Dr. Avard, with one or two others who had ridden ahead, went into Mr. Black’s house; myself and some others went to the spring for water. I was shortly after sent for by Mr. Black, and invited into the house, being introduced to Mr. Black by Dr. Avard. Mr. Black wished me to be seated. We then commenced a conversation on the subject at the late difficulties, and present excitement. I found Mr. Black quite hostile in his feelings toward the Saints; but he assured us he did not belong to the mob, neither would he take any part with them; but said he was bound by his oath to support the Constitution of the United States, and the laws of the State of Missouri. Deponent then asked him if he would make said statement in writing, so as to refute the statement of those who had affirmed that he (Black) was one of the leaders of the mob. Mr. Black answered in the affirmative. Accordingly he did so, which writing is in possession of the deponent. The deponent further saith, that no violence was offered to any individual in his presence, or within his knowledge; and that no insulting language was given by either party, except on the part of Mrs. Black, who, while Mr. Black was engaged in making out the above-named writing, (which he made with his own hand), gave to this deponent, and others of his society, highly insulting language and false accusations, which were calculated in their nature to greatly irritate, if possible, the feelings of the bystanders belonging to said society, in language like this—being asked by the deponent if she knew anything in the “Mormon” people derogatory to the character of gentlemen, she answered in the negative, but said she did not know but the object of their visit was to steal something from them. After Mr. Black had executed the writing, deponent asked Mr. Black if he had any unfriendly feelings towards the deponent, and if he [the deponent] had not treated him genteelly. He answered in the affirmative. Deponent then took leave of said Black and repaired to the house of Lyman Wight. The next day he returned to Far West, and further this deponent saith not.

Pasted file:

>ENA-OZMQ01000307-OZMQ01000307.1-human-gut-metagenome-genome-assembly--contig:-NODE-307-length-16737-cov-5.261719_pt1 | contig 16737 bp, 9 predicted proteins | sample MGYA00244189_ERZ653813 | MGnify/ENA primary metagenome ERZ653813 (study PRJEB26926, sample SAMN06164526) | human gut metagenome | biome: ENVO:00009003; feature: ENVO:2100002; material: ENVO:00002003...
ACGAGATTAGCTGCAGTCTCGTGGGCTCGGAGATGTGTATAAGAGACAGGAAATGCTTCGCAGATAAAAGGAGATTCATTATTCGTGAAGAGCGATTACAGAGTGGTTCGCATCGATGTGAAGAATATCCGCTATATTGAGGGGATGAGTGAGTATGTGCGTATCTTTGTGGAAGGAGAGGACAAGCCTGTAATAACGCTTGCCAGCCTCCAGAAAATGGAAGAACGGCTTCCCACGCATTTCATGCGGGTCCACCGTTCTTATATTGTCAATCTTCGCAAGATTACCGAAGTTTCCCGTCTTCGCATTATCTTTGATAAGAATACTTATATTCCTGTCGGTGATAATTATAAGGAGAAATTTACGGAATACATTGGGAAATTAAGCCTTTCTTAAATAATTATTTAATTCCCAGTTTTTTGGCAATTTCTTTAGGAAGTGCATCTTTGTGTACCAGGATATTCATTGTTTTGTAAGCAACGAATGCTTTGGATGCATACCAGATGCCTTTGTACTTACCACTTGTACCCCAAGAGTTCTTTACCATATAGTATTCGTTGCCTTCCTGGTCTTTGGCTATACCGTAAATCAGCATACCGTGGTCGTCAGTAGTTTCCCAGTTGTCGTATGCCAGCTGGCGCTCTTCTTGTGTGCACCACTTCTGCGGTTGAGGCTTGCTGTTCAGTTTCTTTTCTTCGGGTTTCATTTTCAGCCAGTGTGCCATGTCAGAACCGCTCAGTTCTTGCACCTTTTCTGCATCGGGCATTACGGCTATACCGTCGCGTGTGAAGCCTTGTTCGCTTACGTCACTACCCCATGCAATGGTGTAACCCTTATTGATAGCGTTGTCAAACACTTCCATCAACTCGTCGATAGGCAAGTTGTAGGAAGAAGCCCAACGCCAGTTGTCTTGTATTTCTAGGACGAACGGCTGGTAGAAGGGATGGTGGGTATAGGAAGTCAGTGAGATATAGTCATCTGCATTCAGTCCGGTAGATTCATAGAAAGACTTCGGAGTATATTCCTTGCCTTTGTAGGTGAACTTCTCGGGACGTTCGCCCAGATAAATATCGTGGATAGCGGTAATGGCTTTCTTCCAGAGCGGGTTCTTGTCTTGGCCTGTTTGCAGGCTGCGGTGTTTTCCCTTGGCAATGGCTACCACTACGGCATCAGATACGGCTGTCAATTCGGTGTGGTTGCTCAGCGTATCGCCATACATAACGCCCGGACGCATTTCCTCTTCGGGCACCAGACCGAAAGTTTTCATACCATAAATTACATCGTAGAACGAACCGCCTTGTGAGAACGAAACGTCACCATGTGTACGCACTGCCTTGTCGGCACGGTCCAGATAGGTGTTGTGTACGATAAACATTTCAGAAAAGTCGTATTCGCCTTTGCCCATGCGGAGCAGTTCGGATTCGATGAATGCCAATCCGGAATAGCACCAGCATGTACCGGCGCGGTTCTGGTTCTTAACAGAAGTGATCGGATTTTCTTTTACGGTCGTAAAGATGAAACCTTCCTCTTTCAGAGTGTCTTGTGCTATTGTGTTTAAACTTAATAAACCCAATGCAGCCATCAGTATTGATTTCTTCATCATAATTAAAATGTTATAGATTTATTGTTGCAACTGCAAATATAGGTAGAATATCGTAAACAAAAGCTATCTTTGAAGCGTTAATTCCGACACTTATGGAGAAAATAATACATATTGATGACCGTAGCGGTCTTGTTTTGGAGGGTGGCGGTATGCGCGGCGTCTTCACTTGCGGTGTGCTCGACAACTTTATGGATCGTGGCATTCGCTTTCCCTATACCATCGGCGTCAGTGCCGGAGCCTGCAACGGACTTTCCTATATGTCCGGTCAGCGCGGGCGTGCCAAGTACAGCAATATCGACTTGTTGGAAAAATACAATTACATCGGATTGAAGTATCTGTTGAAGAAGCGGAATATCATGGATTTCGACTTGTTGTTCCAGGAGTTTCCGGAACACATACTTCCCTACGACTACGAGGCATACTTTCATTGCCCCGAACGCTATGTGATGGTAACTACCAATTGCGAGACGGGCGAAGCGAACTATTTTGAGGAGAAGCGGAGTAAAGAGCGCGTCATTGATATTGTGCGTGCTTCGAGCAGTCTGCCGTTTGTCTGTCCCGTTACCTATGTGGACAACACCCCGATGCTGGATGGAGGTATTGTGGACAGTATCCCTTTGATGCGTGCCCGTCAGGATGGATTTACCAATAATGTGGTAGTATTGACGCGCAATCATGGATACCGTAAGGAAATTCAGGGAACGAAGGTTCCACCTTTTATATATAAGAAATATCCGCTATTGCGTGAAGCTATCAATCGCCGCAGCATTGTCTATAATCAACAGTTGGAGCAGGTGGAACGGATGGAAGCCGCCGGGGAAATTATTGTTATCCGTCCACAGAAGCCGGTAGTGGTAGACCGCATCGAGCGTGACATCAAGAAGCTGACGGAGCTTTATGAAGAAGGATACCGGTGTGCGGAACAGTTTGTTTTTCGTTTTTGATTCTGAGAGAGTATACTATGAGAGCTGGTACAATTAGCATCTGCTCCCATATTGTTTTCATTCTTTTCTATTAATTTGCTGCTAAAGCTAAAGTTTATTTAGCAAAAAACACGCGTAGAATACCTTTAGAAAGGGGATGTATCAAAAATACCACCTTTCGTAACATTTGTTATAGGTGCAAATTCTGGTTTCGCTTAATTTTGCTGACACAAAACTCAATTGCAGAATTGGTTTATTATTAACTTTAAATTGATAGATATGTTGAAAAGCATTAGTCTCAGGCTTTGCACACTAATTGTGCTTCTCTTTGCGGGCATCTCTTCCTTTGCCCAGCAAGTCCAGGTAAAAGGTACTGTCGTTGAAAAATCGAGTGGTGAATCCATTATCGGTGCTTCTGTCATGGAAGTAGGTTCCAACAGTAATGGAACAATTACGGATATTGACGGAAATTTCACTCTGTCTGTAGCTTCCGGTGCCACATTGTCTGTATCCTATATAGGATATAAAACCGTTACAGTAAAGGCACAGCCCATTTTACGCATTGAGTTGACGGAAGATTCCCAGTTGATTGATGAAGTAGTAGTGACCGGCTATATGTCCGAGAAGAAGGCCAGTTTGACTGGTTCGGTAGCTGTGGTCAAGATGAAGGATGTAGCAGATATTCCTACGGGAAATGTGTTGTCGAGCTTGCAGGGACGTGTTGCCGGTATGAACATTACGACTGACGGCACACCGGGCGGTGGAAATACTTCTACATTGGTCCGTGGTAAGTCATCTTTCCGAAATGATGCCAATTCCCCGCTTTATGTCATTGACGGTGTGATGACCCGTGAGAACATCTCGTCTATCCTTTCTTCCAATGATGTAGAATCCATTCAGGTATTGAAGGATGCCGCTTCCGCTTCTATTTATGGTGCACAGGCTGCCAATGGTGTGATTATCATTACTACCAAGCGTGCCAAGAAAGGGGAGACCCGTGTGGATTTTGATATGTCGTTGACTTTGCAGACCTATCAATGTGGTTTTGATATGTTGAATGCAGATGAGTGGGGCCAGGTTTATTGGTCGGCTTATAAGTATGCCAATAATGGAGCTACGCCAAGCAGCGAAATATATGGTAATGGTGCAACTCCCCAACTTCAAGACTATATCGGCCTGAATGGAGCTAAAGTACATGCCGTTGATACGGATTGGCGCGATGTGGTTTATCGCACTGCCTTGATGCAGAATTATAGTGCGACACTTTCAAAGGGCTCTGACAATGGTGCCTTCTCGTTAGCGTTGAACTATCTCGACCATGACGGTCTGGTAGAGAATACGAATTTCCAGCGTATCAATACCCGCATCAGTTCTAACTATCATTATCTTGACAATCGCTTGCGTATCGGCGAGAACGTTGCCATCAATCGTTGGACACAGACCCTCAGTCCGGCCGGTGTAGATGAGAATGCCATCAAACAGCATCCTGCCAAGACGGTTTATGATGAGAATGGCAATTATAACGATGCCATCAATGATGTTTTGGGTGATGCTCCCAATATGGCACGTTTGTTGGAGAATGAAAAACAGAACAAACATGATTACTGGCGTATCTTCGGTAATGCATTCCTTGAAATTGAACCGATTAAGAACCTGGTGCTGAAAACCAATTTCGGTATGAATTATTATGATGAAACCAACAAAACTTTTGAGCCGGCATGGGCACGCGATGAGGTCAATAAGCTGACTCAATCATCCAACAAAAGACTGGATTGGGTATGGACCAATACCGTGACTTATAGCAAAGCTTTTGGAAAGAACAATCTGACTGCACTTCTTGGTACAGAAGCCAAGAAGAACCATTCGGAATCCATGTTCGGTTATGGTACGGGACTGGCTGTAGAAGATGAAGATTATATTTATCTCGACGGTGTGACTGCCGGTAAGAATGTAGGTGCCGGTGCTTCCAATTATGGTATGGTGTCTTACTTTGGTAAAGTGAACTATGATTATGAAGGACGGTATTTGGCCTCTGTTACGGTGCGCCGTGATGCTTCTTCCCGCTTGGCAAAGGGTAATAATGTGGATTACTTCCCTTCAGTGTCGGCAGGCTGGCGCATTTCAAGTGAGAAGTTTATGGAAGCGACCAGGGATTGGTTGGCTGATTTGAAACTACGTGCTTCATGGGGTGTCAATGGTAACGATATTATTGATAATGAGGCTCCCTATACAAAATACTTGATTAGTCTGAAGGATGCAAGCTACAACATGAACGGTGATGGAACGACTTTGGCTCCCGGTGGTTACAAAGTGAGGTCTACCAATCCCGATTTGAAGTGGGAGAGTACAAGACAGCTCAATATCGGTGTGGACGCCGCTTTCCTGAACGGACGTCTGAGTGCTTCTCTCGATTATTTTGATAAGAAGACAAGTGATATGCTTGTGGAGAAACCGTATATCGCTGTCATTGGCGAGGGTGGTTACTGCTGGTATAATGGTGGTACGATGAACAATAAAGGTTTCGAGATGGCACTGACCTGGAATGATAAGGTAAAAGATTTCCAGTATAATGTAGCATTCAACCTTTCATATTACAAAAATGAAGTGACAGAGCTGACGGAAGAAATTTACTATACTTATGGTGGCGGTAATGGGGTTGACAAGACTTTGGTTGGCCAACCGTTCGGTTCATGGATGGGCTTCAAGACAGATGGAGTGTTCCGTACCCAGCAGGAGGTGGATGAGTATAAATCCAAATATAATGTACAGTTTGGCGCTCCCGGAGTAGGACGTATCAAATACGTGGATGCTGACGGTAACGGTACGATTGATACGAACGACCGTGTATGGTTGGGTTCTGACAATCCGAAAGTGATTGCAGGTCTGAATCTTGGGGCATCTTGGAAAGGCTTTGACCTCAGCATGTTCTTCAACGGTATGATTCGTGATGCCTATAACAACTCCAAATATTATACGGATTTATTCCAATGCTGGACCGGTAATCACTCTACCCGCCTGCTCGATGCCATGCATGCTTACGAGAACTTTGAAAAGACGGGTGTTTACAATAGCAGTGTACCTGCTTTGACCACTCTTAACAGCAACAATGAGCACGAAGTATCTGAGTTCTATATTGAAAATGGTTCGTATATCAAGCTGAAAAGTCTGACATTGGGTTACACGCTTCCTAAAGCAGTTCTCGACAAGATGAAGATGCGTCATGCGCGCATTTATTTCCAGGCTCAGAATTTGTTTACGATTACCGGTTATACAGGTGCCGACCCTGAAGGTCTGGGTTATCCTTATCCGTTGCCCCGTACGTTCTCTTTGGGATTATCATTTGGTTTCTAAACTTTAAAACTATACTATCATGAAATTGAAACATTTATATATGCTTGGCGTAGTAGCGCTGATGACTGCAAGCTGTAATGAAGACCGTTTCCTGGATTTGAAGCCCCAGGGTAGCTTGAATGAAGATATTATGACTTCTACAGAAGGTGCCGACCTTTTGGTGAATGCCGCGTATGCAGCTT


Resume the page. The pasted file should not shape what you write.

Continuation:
Joseph Smith, Jun.
Sworn to and subscribed this fifth day of September, A. D. 1838.
Elias Higbee, J. C. C. C.
Judge King at Far West.
Judge King arrived at Far West, on his way to Daviess to meet the proposed trial. General Atchison had gone before Judge King arrived, and the judge tarried all night. I was at home after six o’clock in the evening.
Start for the Place of Trial.
Thursday, 6.—At half-past seven this morning, I started on horseback, accompanied by several brethren, among whom were my brother Hyrum and Judge Elias Higbee, to attend my trial at Brother Littlefield’s. I thought it not wisdom to make my appearance before the public at the county seat of Daviess county, in consequence of the many threats made against me, and the high state of excitement. The trial could not proceed, on account of the absence of the plaintiff, and lack of testimony, and the court adjourned until tomorrow at ten o’clock in the morning, at a Mr. Raglin’s, some six or eight miles further south, and within half a mile of the line of Caldwell. Raglin is a regular mob character. We all returned to Far West, where we arrived before dark.
The Trial at Raglin’s.
Friday, 7.—About sunrise I started with my friends, and arrived at Mr. Raglin’s at the appointed hour. We did not know but there would be a disturbance among the mob characters today; we accordingly had a company of men placed at the county line, so as to be ready at a minute’s warning, if there should be any difficulty at the trial.